I’d wasted precious seconds with indecision, allowing them to reach me. From behind me, Syn struck my left arm with the blunt end of her spear, sending me careening toward the tower… and right into Hlin. I took a shield bash to the face and started falling backward.

I barely registered the pain and blood of my broken nose before Syn swept my leg out from under me with the blunt end of her spear.

I rolled back over my left shoulder as I fell, then lunged into a forward roll, snatching my packs as I did. I slipped my left arm through the straps and stood – the bag would serve as my shield – and extracted one of my hand axes. The many layers of my gambeson left only head and legs unprotected.

“You cannot win, Gna,” said Hlin as she approached, before pushing me back with another shield-bash. “Give yourself up before someone gets hurt.” She stood between me and the tower

I kept an eye on Syn who was again circling to my back on the side of the Hel Road.

“If you’ll stop hitting me,” I exclaimed, my voice distorted by a nose full of clotting blood, “we can try to talk through this reasonably.”

Syn swung at the back of my head, this time with the spear point. I ducked, but as I was hunched over Hlin kicked up in my face. Will you stop with the face already, I fumed.

I went with that momentum and shoulder slammed my smaller opponent, knocking her onto her backside. This allowed me to make a run for the tower. I stepped over her legs as she shrieked a curse. The black stone wall would at least protect my back, if I could get to it. I might even be able to get inside and bar the door until Hellish reinforcements arrived. Isn’t this place always guarded? Where the feck are my supposed allies when I need them? I took a gander toward the bridge and spotted Garm still sitting on the far side. Stupid dog! Why aren’t you protecting me from the Asgardians?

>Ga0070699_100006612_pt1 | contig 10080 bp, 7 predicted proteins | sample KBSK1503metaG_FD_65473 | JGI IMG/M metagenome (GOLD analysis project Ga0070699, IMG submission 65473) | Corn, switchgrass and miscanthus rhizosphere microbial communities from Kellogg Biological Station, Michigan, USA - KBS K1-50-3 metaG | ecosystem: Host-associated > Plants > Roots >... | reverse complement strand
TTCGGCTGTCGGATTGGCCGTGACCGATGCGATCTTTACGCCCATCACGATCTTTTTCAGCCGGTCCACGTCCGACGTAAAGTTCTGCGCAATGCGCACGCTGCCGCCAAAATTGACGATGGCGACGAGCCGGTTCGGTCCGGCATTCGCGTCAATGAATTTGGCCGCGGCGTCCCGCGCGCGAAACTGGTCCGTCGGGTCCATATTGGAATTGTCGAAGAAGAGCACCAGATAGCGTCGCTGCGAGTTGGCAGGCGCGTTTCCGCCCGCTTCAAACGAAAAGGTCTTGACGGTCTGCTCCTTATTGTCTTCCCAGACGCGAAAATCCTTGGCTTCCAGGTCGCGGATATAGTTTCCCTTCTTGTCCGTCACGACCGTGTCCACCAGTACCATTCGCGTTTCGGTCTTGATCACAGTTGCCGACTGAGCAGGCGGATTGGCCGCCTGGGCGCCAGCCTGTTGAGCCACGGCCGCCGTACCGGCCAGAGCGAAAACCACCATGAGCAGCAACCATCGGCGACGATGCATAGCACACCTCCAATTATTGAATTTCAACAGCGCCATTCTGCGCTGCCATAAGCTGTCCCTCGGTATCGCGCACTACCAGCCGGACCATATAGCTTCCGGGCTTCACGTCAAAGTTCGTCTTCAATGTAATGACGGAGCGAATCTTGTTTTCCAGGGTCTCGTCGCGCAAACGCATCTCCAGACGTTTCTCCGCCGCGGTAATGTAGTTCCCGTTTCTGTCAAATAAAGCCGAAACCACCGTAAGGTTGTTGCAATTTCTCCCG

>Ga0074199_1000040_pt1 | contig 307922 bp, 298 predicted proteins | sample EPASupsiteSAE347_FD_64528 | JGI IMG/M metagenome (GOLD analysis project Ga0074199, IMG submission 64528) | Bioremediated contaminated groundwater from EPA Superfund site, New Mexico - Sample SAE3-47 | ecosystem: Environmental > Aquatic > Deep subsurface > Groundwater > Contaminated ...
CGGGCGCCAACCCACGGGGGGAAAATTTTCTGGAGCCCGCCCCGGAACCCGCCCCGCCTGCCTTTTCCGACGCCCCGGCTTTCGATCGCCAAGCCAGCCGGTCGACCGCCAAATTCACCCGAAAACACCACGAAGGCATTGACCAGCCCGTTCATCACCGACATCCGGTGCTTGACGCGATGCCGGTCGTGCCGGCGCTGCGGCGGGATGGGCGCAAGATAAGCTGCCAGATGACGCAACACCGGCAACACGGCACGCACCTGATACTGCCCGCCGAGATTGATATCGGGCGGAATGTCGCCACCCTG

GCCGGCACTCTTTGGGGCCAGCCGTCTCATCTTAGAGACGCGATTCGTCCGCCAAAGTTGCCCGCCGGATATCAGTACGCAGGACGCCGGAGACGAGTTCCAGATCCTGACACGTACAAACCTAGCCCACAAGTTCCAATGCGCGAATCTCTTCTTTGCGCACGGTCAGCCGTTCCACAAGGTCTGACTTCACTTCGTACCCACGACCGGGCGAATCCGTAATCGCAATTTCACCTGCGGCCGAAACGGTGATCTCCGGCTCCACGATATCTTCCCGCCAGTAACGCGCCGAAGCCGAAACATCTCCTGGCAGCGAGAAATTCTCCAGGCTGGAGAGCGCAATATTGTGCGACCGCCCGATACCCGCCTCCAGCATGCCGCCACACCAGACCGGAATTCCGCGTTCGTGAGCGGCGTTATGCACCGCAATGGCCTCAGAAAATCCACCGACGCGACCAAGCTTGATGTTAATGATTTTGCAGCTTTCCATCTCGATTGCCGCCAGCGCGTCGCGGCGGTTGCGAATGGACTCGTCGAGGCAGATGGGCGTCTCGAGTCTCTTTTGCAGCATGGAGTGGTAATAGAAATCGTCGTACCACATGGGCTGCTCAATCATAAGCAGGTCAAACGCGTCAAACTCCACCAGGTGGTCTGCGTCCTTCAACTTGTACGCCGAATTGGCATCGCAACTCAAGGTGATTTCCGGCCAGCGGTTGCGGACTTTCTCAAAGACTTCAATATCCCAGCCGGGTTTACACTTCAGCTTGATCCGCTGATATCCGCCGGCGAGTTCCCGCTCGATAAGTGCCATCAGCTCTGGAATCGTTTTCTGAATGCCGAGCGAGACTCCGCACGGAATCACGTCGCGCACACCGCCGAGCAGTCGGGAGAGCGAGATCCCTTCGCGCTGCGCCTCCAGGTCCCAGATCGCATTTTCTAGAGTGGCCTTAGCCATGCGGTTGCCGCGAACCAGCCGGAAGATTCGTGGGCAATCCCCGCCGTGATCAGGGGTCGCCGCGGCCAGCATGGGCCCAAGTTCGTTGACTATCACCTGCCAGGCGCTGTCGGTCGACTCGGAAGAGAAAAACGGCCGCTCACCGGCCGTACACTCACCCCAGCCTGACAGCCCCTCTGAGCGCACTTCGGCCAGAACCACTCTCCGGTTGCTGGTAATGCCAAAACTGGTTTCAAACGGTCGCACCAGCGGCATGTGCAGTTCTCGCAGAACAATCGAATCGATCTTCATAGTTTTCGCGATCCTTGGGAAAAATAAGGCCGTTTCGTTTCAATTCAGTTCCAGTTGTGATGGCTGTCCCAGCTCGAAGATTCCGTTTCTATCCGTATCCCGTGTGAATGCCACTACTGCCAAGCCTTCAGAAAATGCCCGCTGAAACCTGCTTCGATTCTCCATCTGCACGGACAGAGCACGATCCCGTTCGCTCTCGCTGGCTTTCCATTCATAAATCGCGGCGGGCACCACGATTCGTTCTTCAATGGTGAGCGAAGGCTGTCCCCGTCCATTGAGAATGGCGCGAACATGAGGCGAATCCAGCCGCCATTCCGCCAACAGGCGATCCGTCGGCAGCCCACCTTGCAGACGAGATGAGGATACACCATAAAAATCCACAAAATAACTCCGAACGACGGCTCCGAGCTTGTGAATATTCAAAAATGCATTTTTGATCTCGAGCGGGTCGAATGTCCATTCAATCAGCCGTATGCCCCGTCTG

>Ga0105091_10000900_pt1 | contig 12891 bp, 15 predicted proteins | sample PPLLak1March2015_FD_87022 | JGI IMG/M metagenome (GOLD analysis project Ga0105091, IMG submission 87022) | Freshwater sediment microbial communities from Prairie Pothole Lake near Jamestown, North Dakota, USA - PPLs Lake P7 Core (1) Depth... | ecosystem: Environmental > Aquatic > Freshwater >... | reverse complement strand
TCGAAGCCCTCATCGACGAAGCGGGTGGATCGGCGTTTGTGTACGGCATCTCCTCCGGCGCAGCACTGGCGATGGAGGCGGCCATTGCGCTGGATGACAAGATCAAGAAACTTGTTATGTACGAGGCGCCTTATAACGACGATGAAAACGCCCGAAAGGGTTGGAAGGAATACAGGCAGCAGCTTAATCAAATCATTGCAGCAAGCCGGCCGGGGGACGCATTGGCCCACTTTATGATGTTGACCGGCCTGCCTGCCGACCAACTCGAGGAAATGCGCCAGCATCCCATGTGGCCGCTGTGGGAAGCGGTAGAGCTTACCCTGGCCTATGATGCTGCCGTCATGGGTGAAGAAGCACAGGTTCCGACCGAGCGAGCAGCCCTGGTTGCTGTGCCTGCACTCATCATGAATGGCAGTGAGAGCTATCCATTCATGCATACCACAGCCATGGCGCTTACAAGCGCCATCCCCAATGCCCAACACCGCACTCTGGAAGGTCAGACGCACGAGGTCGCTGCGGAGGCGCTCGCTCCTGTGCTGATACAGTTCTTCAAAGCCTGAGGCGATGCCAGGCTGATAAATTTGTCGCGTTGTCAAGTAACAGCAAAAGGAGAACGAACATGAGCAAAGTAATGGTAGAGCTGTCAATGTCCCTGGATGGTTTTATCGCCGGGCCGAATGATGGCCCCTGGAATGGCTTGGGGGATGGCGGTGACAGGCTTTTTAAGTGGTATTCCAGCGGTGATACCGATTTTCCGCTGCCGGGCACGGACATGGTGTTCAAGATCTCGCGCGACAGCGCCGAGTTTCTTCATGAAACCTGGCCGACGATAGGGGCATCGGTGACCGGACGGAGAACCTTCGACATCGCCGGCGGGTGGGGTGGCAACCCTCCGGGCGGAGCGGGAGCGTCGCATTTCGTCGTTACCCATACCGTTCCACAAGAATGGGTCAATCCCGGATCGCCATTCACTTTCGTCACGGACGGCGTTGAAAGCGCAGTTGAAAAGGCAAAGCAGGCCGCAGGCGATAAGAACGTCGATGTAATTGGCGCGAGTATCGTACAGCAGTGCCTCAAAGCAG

Hlin pursued as I ran away and around toward the back of the watchtower. If Hoof-Tosser was there, I could wake him and make my escape. I briefly considered and dismissed running to frozen Niflheim’s border. I was injured and had too many enemies there.

I was faster, but Frigga’s hero was smart. She didn’t try to catch me, she went directly to the tower, knowing I had little other choice for protecting my back. Just like in the game of tafl, the best way to take down a warrior was to attack the back while they were fighting at their front.

I stopped to consider my options. A half-giantess before me with her back to the wall; Frost Giants behind me; a ‘reformed’ Dark Elf assassin creeping up on my right. Things were looking pretty grim. Normally this was when I prayed, but I wasn’t quite sure who to pray to anymore. I sighed. In for a penny…

“Hela, if you can hear me, please send help! I can’t do this on my own.”

I cursed my own stupidity, letting myself be distracted by the making of friends to relieve loneliness, rather than ensuring my powers could protect me. With just one more wind ally, I could walk all the way up to the top of tower. From there, I could safely make faces at them all day long. What else could I do now? Mordgud’s dagger at my hip was out of the question. I had no idea what it would do to people and these were still my friends.

I waited for Syn to get closer, watching her twirl the spear defensively around her. She knew how good I was at throwing axes. Heck, we played at this for sport with blunt axes. She could block the first three I threw, though the fourth always got her. Sadly, I only had two axes with me.